By Peter David, ChrissCross, Ivan Reis & Paco Medina (Marvel Comics)
This particular incarnation of the “trademark-that-must-not-die” features the son of the Kree warrior who was Marvel’s first holder of the name (after the copyright on a character held now by DC, but originally taken out by Fawcett in 1940 finally lapsed in 1968) and long-time company supporting character Rick Jones in a symbiotic relationship that echoes the heyday of those flower-power glory days. Fair warning though, despite the excellent writing and great art, if you are not at least passingly familiar with Marvel’s close continuity, this is not a series of books you want to read.
Nothing to Lose (reprinting Captain Marvel: volume 4, issues #1-6 and I told you it was confusing didn’t I?) is the story of Genis, the test-tube baby son of Mar-Vell, an alien warrior who saved the Earth and the Universe countless times before dying of cancer in the landmark Death of Captain Marvel, the company’s first ever Graphic Novel.
Artificially matured, Genis tried to emulate his father as a galaxy-spanning crusader, with mixed results, before hooking up with Rick Jones – his Dad’s original sidekick who offered the promise of real, insider insights into what made him such a hero.
When Nothing to Lose opens he is in fact, in just the same situation his father endured with the teen-aged Jones back in 1960’s. Their bodies are linked by “Nega-bands”, which are fantastically powerful alien wrist-bands, which both wear, but sadly only in turns, as they have the drawback of merging their molecular structure. This means that only one body can inhabit our universe at once, and the other is trapped in a sub-atomic pocket-universe called The Microverse, from where they can observe and communicate, but not affect us here.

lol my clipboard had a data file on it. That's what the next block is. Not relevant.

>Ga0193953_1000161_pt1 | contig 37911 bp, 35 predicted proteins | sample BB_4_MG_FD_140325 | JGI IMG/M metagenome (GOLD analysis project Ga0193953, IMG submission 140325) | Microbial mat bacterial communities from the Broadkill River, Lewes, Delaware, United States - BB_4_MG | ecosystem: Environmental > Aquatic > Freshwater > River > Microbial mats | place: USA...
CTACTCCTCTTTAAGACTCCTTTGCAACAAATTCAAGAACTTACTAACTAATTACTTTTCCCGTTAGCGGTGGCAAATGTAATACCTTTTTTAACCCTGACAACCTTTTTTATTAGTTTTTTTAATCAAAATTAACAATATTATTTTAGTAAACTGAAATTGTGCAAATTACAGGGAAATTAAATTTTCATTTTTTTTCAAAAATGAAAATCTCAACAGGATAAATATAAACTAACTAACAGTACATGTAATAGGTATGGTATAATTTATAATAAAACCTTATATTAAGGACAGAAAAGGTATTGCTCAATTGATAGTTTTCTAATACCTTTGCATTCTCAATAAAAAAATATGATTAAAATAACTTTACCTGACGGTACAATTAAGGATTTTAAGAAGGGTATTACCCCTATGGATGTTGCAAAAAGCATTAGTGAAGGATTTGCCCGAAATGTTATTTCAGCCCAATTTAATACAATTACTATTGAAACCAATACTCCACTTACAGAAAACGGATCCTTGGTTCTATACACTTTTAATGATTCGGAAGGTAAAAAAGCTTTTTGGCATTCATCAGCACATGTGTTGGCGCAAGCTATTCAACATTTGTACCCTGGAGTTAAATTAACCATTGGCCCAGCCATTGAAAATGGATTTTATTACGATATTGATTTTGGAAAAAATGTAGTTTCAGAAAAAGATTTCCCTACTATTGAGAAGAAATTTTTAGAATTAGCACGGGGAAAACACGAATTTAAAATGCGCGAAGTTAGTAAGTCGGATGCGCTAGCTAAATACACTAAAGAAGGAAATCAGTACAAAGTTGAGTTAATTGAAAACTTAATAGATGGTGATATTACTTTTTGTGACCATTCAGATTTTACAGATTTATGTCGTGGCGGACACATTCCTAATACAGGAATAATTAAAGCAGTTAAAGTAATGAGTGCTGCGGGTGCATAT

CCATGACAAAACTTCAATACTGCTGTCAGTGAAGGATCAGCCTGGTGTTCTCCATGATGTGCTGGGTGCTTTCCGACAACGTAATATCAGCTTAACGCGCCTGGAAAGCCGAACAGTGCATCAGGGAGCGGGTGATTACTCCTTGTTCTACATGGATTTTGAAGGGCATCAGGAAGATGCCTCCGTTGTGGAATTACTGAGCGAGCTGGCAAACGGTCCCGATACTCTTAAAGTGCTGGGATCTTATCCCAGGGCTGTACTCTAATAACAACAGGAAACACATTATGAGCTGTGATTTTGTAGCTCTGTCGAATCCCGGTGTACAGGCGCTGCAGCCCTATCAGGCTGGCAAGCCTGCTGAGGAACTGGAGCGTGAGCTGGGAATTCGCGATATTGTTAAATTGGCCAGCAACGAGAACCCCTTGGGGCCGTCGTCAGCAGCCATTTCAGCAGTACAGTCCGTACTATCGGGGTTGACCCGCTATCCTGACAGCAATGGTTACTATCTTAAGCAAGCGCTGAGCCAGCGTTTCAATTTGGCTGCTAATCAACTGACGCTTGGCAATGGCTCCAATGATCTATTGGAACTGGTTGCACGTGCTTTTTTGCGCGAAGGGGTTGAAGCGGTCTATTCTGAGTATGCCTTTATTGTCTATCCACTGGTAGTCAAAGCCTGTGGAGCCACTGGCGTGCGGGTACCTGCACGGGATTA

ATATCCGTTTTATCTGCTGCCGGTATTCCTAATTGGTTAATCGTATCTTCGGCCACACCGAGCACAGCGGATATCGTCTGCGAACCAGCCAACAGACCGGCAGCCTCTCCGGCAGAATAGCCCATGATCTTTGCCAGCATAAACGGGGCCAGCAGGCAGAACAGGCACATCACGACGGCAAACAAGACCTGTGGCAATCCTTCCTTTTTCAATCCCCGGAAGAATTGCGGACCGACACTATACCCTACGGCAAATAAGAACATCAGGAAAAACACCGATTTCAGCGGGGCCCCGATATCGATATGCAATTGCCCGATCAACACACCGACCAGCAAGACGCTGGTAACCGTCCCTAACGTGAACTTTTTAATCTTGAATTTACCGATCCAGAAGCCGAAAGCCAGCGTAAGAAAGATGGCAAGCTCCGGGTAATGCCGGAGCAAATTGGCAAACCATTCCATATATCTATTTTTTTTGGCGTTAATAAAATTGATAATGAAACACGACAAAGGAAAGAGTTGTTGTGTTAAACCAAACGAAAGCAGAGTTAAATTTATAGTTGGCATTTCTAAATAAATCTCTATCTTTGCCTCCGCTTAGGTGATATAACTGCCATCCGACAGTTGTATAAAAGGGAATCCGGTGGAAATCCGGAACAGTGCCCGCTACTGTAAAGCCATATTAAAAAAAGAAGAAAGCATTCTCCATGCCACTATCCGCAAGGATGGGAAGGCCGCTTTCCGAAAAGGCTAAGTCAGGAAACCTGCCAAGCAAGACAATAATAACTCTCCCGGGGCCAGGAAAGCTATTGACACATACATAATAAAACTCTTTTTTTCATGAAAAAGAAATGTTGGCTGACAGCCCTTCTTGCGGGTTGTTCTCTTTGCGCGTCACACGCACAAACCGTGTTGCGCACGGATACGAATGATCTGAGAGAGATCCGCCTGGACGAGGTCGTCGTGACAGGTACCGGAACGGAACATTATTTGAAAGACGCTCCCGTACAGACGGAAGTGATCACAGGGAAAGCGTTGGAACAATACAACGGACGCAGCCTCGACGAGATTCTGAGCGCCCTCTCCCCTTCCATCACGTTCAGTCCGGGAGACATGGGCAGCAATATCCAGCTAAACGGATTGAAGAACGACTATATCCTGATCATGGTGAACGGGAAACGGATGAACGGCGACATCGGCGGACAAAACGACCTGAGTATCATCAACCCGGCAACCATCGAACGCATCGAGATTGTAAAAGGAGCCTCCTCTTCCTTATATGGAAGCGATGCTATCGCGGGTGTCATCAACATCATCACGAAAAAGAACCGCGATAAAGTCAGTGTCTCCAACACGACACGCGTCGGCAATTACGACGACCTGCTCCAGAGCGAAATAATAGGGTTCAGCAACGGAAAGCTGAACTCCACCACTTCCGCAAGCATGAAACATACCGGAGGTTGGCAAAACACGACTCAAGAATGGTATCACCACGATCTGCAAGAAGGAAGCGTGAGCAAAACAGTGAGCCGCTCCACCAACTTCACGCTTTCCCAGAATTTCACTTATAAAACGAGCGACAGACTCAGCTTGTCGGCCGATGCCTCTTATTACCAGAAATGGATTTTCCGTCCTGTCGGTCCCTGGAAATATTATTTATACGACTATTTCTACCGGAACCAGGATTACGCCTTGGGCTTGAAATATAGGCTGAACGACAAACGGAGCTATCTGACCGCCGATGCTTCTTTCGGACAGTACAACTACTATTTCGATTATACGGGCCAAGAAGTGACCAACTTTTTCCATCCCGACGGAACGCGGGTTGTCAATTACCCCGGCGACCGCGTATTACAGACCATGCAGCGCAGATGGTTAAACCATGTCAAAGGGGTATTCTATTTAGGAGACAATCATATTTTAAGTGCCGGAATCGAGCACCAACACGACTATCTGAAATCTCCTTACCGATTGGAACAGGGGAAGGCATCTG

Marvel also has his father’s greatest power, “Cosmic Awareness” an ability to discern everything happening everywhere at once. Sadly, and inevitably, this ability is turning Genis into a raving madman. Just knowing something bad is happening doesn’t mean that the only solution you can offer is ultimately the right one for the universe. This is tragically demonstrated when Captain Marvel stops a suicide bomber from detonating, only to see her murdered by one of her intended victims. This hopeless situation is repeated and magnified by their intervention in an alien invasion and other missions.
As the days progress Rick has to face the fact that his partner’s omniscience is more curse than blessing, and an increasing capriciousness is affecting Captain Marvel’s desire to “Do Good”. When the cosmic avenger starts taking advice from the Punisher, joins the militaristic Kree’s colonial space fleet and even kills himself (successfully but apparently not permanently) he decides that his destiny is to destroy creation, and it leads to a confrontation with a number of the universe’s most powerful conceptual entities before a new status quo can be reached.
Peter David’s blackly tongue-in-cheek examination of power and perspective has some truly chilling moments, and has a lot to say on the nature of heroism, all leavened by his absurdist sensibilities and love of comedy word-play. It is such a shame that there’s so much baggage to attend to before the casual reader can even approach it.
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